Bibliotheca Sacra 134 (April-June 1977) 123-30

Copyright 1977 by Dallas Theological Seminary. Cited with permission.


Abraham in

History and Tradition


Part 1: Abraham the Hebrew


Donald J. Wiseman


The study of Abraham in history and tradition has recently

been revived. However, it is accompanied by a recrudescence of a

critical trend in Old Testament scholarship which virtually dismiss-

es Abraham as an eponymous ancestor, a mythological hero of

legendary sagas, or the projection into the past of later Jewish

ideologies seeking for a "founding father." On this basis the Genesis

patriarchs are considered by many scholars to be unhistorical, and

it is argued that this is no problem because their historicity is

irrelevant to the theological value of the biblical narratives. With

this development, Old Testament scholars have reacted against and

reappraised the extrabiblical evidence which has led to the more

conservative understanding and interpretation of a second-millen-

nium B.C. "Patriarchal Age."1 Both viewpoints will now need to be

reevaluated in the light of the recent texts discovered at Ebla, which

reveal for the first time the history, language, and culture of the

Upper Euphrates in the latter half of the third millennium B.C.2


1 John van Seters, Abraham in History and Tradition (New Haven, CT:

Yale University Press, 1975); Thomas L. Thompson, The Historicity of the

Patriarchal Narratives: The Quest for the Historical Abraham (Berlin: Walter

de Gruyter, 1974).

2 Giovanni Pettinato, "Testi cuneiformi del 3. millenium in paleo-cananeo

rinvenuti nelta campagna 1974 a Tell MardIkh=Ebla," Orientalia 44 (1975):

361-74; and paper read at the XXIIIeme Rencontre Assyriologique Inter-


EDITOR'S NOTE: This is the first in a series of four articles, prepared by

the author for the W. H. Griffith Thomas Memorial Lectures at Dallas Theo-

logical Seminary in November, 1976. The editors regret that illness forced

Dr. Wiseman to cancel the lectureship, but they are pleased to present the

series in print.

124 / Bibliotheca Sacra -April-June 1977


It is true that some of the comparisons made between the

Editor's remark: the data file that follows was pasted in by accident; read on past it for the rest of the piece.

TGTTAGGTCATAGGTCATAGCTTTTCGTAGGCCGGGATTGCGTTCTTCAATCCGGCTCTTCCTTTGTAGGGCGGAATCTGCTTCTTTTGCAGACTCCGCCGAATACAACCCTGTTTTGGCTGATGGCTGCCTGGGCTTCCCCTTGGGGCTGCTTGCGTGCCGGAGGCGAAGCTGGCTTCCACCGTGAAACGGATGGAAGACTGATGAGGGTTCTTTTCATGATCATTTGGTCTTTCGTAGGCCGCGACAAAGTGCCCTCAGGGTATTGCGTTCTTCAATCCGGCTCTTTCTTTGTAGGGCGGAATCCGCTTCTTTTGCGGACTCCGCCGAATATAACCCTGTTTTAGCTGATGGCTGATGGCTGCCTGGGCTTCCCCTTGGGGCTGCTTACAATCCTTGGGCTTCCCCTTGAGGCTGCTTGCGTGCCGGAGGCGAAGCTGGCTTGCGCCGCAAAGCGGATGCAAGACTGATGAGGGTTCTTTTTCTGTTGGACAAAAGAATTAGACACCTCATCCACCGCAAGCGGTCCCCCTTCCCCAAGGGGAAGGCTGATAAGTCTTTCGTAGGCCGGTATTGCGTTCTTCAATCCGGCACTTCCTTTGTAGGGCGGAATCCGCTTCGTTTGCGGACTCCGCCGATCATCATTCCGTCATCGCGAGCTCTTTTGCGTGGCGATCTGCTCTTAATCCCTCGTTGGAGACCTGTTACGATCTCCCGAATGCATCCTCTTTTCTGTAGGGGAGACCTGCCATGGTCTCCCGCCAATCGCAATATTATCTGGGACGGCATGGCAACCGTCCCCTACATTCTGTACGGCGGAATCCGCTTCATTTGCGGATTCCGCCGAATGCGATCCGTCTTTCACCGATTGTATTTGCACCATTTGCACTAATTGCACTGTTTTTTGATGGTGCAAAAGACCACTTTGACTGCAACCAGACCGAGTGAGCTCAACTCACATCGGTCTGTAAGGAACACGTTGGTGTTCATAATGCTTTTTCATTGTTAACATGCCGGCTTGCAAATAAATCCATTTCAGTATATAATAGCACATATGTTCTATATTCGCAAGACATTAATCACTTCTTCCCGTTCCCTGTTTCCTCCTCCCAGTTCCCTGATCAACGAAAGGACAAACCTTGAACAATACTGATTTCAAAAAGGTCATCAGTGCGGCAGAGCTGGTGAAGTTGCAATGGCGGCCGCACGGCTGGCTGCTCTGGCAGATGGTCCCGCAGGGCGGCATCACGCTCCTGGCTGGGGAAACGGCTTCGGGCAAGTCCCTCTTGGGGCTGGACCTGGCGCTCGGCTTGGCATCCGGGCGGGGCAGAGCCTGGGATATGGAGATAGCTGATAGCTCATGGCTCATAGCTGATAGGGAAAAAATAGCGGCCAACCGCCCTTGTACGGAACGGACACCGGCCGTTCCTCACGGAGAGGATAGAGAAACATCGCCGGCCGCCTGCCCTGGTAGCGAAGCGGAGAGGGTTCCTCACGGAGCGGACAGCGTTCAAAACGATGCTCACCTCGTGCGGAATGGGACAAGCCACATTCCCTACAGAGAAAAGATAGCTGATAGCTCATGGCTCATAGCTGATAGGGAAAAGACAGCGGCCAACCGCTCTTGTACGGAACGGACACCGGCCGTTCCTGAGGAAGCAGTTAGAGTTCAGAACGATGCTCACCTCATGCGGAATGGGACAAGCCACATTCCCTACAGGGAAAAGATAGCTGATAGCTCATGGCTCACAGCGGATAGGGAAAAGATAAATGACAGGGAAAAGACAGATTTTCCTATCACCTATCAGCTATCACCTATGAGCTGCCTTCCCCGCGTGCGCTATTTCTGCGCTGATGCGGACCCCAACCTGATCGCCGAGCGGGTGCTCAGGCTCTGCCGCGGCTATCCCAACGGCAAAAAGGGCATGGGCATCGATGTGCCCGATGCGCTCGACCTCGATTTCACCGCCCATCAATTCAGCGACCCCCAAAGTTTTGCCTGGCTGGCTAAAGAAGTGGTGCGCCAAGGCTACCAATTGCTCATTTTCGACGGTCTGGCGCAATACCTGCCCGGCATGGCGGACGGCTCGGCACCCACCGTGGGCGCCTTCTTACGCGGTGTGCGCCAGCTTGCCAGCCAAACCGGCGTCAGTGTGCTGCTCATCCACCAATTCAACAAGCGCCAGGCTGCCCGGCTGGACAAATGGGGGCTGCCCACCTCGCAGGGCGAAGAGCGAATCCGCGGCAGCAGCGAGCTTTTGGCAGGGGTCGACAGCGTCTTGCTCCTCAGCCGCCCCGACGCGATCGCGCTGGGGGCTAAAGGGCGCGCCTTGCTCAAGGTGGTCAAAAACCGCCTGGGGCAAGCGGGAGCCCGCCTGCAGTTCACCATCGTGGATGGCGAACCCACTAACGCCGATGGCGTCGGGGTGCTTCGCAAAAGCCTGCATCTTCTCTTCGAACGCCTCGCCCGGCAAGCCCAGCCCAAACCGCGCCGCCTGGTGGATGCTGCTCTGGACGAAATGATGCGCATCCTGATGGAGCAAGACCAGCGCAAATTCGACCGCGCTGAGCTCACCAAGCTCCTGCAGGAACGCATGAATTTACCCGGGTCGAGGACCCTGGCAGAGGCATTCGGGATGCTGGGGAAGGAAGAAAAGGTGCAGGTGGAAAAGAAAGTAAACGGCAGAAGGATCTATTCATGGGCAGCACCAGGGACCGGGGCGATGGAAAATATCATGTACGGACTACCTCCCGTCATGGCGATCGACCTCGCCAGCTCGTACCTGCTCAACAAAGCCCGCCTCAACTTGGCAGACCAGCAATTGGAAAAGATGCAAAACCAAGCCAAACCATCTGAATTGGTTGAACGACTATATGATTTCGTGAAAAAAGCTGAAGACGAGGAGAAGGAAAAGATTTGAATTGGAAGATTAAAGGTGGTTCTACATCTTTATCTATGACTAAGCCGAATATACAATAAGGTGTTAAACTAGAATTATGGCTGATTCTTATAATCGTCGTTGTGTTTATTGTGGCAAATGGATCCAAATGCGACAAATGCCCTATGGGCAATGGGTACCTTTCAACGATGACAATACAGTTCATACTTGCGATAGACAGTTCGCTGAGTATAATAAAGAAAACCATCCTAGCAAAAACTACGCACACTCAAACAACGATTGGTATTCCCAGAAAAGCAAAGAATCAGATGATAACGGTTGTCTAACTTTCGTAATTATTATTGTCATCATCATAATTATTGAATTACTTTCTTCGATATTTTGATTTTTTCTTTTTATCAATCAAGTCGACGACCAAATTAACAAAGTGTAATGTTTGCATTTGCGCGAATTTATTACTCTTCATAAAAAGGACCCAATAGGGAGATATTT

social background reflected in Genesis and extrabiblical evidence

have arisen from the desire of scholars to find parallels in ancient

Near Eastern texts. However, dismissing those parallels would not

of itself argue against the historical origin or nature of the Genesis

texts so much as against the various theories proposed for their

interpretation.3 Van Seters has rightly questioned some of these but

goes beyond the evidence when he argues that "there is no real

portrayal of a nomadic pre-settlement phase of Israelite society, nor

any hint of the migratory movements or political realities of the

second millennium B.C."4 For him the Abrahamic tradition as it

stands reflects "only a late date of composition and gives no hint

by its content of any great antiquity in terms of biblical history."5

His argument is that the few nomadic details--the references to

camels and tents, the patriarch's presence and movements primarily

confined to the Negeb, and their contact and political agreement

with the Philistines--are all indications of a mid-first millennium

B.C. origin.

It is the primary purpose of this paper to examine some of

these contentions. However, these contentions will be examined

more from an interpretive standpoint than from the chronological

standpoint, since it can be shown that in the long "continuity" of

tradition in the ancient Near Eastern traditions, social custom, legal

convention, or literary form are by themselves no sure means of

chronological identification.6




Was Abraham a "nomad"? The Genesis account relates the

movements of Abraham primarily in relation to two factors: the


nationale, Birmingham, England, July 8, 1976; cf. also his article, "The

Royal Archives of Tell Mardikh-Ebla," The Biblical Archaeologist 39 (May

1976): 44-52. It is reported that these texts make reference to Canaan, Pales-

tine, and Syria ca. 2300 B.C. Many place-names may prove to be local to Ebla,

and the appearance of personal names such as "Abraham" can be paralleled

in other cuneiform texts (cf. Thompson, The Historicity of the Patriarchal

Narratives, pp. 22-36).

3 M. Selman, "Published and Unpublished Fifteenth Century B.C. Cuneiform

Documents and Their Bearing on the Patriarchal Narratives of the Old

Testament" (Ph.D. diss., University of Wales, 1975) and his article in The

Tyndale Bulletin 27 (1976), forthcoming.

4 Van Seters, Abraham in History and Tradition, pp. 121-22.

5 Ibid.

6 Donald J. Wiseman, "Israel's Literary Neighbours in the Thirteenth Century

B.C.," Journal of Northwest Semitic Languages 5 (1977), forthcoming.

Abraham the Hebrew / 125


divine call, and the divine land-grant to his posterity. Thus the

ultimate destination is declared from the beginning when "Terah

took Abram his son and Lot. . . and Sarai . . . and they went

forth with them from Ur of the Chaldeans, to go into the land of

Canaan" (Gen. 11:31). En route at Haran after Terah's death the

renewed call is still for Abraham to leave "land, family, and